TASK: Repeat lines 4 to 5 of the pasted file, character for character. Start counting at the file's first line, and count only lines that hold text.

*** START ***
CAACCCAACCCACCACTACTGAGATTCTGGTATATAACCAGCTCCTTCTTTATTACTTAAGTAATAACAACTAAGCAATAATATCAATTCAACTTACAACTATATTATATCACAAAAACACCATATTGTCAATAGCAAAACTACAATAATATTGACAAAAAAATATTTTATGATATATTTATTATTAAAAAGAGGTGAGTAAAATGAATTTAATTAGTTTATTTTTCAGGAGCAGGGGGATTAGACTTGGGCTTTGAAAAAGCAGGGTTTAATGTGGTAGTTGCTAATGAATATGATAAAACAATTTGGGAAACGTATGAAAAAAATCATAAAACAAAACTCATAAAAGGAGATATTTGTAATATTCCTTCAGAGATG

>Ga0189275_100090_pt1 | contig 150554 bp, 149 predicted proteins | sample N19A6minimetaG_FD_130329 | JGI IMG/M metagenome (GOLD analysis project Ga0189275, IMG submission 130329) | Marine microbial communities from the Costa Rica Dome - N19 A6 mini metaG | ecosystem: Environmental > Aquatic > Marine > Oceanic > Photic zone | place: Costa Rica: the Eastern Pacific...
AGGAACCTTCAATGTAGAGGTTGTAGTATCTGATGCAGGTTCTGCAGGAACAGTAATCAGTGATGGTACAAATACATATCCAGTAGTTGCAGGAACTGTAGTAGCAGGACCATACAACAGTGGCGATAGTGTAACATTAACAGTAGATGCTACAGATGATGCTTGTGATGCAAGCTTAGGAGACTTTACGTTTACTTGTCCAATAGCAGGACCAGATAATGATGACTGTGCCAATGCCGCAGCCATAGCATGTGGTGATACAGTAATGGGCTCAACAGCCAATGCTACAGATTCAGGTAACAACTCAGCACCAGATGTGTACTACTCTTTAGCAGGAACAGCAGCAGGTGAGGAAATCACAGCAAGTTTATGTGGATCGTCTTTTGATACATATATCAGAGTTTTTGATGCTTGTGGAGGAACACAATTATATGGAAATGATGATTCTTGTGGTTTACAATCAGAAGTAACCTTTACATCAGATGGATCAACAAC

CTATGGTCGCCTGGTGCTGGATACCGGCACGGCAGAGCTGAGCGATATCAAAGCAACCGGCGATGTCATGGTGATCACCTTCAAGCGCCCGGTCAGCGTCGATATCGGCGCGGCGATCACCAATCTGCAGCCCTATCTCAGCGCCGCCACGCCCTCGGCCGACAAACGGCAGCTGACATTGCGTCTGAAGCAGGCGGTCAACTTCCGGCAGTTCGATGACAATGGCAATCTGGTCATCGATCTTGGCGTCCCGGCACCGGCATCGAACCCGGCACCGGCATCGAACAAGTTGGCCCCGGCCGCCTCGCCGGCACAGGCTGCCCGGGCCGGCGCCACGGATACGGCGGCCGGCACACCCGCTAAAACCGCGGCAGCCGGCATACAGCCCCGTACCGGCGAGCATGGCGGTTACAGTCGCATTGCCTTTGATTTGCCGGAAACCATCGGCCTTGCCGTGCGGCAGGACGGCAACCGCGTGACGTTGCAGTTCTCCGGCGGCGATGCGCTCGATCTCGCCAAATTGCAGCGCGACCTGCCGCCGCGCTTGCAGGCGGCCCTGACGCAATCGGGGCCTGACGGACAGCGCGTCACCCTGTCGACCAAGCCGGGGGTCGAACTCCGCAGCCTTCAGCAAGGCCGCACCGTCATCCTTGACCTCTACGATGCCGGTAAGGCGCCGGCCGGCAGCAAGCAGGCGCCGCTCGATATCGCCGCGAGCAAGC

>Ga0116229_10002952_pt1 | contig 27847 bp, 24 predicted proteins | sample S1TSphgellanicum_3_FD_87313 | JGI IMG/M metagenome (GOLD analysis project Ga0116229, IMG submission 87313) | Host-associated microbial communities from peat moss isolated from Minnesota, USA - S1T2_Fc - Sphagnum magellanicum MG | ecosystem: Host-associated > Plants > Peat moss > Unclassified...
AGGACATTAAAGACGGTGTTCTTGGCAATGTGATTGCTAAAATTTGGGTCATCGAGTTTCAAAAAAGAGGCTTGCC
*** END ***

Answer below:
CTATGGTCGCCTGGTGCTGGATACCGGCACGGCAGAGCTGAGCGATATCAAAGCAACCGGCGATGTCATGGTGATCACCTTCAAGCGCCCGGTCAGCGTCGATATCGGCGCGGCGATCACCAATCTGCAGCCCTATCTCAGCGCCGCCACGCCCTCGGCCGACAAACGGCAGCTGACATTGCGTCTGAAGCAGGCGGTCAACTTCCGGCAGTTCGATGACAATGGCAATCTGGTCATCGATCTTGGCGTCCCGGCACCGGCATCGAACCCGGCACCGGCATCGAACAAGTTGGCCCCGGCCGCCTCGCCGGCACAGGCTGCCCGGGCCGGCGCCACGGATACGGCGGCCGGCACACCCGCTAAAACCGCGGCAGCCGGCATACAGCCCCGTACCGGCGAGCATGGCGGTTACAGTCGCATTGCCTTTGATTTGCCGGAAACCATCGGCCTTGCCGTGCGGCAGGACGGCAACCGCGTGACGTTGCAGTTCTCCGGCGGCGATGCGCTCGATCTCGCCAAATTGCAGCGCGACCTGCCGCCGCGCTTGCAGGCGGCCCTGACGCAATCGGGGCCTGACGGACAGCGCGTCACCCTGTCGACCAAGCCGGGGGTCGAACTCCGCAGCCTTCAGCAAGGCCGCACCGTCATCCTTGACCTCTACGATGCCGGTAAGGCGCCGGCCGGCAGCAAGCAGGCGCCGCTCGATATCGCCGCGAGCAAGC

>Ga0116229_10002952_pt1 | contig 27847 bp, 24 predicted proteins | sample S1TSphgellanicum_3_FD_87313 | JGI IMG/M metagenome (GOLD analysis project Ga0116229, IMG submission 87313) | Host-associated microbial communities from peat moss isolated from Minnesota, USA - S1T2_Fc - Sphagnum magellanicum MG | ecosystem: Host-associated > Plants > Peat moss > Unclassified...